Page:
Camera Obscura – / current issue
Vivian Maier was an ambitious and prolific photographer who conducted her work in the open but kept its results almost entirely to herself. No one has any idea why that is. We know about her work only by chance, and through cultural and economic circumstances specific to the early twenty-first century. Had her end come even a decade earlier, it is quite likely that her photographs would have been destroyed and her name relegated to a mere census entry and a dim memory in very few minds. Instead she has been propelled to posthumous fame, and fortune by proxy. She has attained that rarefied position by virtue of her talent, to be sure, but also because of the romance of serendipity as well as the singular opportunities afforded by the internet to certain kinds of beaverish promoters. Thus her story, as patiently and lucidly detailed by Pamela Bannos in her nearly forensic biography—which unties many knots and brings order to what was previously a chaotic welter of information and misinformation—moves along two timelines at once, before and after death, both of them labyrinthine and marked by passages of seemingly permanent obscurity.

Tripling an Engineering Team in Six Months – Part One: The Background Story — Zac Sky
Somewhere between meetings their mindset switched from grilling me on the current state-of-play to challenging me to figure out how we could get to market faster. 'If you had more money to spend, how would you go faster?'

aftertheflood/spark: A typeface for creating sparklines in text without code.
Spark is a typeface for creating sparklines in text. It uses OpenType's contextual alternates and requires no Javascript, though it does require a modern-ish browser that can make use of OpenType features in text. At the moment it is compatible with Microsoft Word (2011 and later), Adobe Creative Cloud applications, Chrome 33+, Safari 6+, Firefox 4+, and Internet Explorer 10+.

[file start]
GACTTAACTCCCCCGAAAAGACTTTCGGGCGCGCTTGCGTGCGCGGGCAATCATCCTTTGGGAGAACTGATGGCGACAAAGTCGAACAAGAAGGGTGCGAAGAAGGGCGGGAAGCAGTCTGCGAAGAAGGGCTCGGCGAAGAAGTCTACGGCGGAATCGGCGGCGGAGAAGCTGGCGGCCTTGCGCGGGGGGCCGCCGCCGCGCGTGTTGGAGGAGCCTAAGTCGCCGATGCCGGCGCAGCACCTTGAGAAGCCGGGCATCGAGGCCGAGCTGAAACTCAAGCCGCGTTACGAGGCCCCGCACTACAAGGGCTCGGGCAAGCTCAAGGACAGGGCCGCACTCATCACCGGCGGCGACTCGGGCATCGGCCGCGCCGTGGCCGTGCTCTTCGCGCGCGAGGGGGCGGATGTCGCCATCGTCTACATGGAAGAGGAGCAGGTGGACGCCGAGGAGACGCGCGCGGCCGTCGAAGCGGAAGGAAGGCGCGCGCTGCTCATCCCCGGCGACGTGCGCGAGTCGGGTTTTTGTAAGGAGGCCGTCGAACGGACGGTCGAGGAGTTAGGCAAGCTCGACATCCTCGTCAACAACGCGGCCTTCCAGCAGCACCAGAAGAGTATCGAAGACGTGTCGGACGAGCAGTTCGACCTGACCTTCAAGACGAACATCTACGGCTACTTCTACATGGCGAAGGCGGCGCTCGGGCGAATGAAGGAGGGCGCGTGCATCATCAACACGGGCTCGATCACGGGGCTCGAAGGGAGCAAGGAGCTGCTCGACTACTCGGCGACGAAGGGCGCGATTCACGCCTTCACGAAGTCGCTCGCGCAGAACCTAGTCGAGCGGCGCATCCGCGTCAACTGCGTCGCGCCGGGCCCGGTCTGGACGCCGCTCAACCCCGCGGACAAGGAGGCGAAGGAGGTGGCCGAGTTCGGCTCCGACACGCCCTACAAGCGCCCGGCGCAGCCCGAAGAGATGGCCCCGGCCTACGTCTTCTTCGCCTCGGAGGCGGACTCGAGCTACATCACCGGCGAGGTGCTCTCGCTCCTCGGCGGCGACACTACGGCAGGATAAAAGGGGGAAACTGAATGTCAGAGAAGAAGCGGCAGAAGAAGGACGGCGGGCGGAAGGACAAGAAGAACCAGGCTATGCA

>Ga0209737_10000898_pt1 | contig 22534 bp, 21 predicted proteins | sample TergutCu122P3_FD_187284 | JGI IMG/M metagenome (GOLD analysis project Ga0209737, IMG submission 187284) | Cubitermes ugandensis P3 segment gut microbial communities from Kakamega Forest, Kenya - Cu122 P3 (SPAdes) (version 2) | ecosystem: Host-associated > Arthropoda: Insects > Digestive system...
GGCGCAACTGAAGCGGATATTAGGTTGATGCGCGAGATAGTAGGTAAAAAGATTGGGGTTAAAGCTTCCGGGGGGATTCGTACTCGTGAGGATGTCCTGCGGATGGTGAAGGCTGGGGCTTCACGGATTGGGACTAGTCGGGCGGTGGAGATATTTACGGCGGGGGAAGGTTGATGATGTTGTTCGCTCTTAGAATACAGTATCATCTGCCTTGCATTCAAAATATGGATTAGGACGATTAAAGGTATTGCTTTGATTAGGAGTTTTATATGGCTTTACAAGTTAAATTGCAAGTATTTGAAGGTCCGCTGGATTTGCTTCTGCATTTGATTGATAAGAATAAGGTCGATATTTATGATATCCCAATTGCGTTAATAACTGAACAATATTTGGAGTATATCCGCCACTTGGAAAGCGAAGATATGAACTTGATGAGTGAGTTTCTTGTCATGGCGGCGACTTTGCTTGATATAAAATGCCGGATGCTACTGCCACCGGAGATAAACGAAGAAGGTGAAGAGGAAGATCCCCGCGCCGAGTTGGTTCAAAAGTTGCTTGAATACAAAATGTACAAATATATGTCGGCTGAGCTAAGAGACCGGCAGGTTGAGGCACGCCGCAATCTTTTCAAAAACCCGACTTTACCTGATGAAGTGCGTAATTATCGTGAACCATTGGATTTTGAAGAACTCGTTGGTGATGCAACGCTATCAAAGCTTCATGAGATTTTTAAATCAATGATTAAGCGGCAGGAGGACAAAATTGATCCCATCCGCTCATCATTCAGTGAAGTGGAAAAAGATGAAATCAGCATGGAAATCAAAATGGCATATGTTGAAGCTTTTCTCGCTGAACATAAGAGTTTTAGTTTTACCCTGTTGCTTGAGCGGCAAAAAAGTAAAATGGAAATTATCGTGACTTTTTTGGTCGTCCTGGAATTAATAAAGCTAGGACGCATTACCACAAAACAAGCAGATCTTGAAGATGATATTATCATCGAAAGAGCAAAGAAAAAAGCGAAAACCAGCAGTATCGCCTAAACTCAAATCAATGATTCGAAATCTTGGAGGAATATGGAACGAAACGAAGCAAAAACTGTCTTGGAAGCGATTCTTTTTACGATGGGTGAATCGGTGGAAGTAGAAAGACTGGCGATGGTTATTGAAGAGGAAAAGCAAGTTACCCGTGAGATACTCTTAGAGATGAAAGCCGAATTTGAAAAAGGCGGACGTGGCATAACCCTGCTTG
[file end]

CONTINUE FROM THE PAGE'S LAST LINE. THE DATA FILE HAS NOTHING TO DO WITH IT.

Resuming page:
Expose to the Right for Astrophotography in Light Pollution – Palos Verdes, Los Angeles, California – Lonely Speck
Light pollution is a rapidly growing problem. Most of the population in the United States cannot see the Milky Way. When I look up at the sky from Venice, California, I can see about 20 stars. The rest of the galaxy is hidden by an orange haze of light pollution. This guide talks about a method called ETTR or “Exposure To The Right” that I have used successfully to actually be able to photograph the Milky Way in these terrible conditions.

How to Photograph the Milky Way – Lonely Speck
Astrophotography in its simplest form is increasing in accessibility, especially with today’s affordable, large sensor, high signal-to-noise ratio digital cameras. In my opinion, there are few photographs that have as much existential impact as a nighttime landscape against the Milky Way. Here, I will show you how to make an amazing photo of the Milky Way Galaxy with a minimum of effort and a minimum of equipment.

AppNexus and Rubicon Project launch hailing open-source approach to header bidding | The Drum
AppNexus, Pubmatic and Rubicon Project have announced the official launch of, an independent organization aimed towards helping adtech players and premium publishers challenge the dominance of Google’s DoubleClick with an open-source approach to header bidding.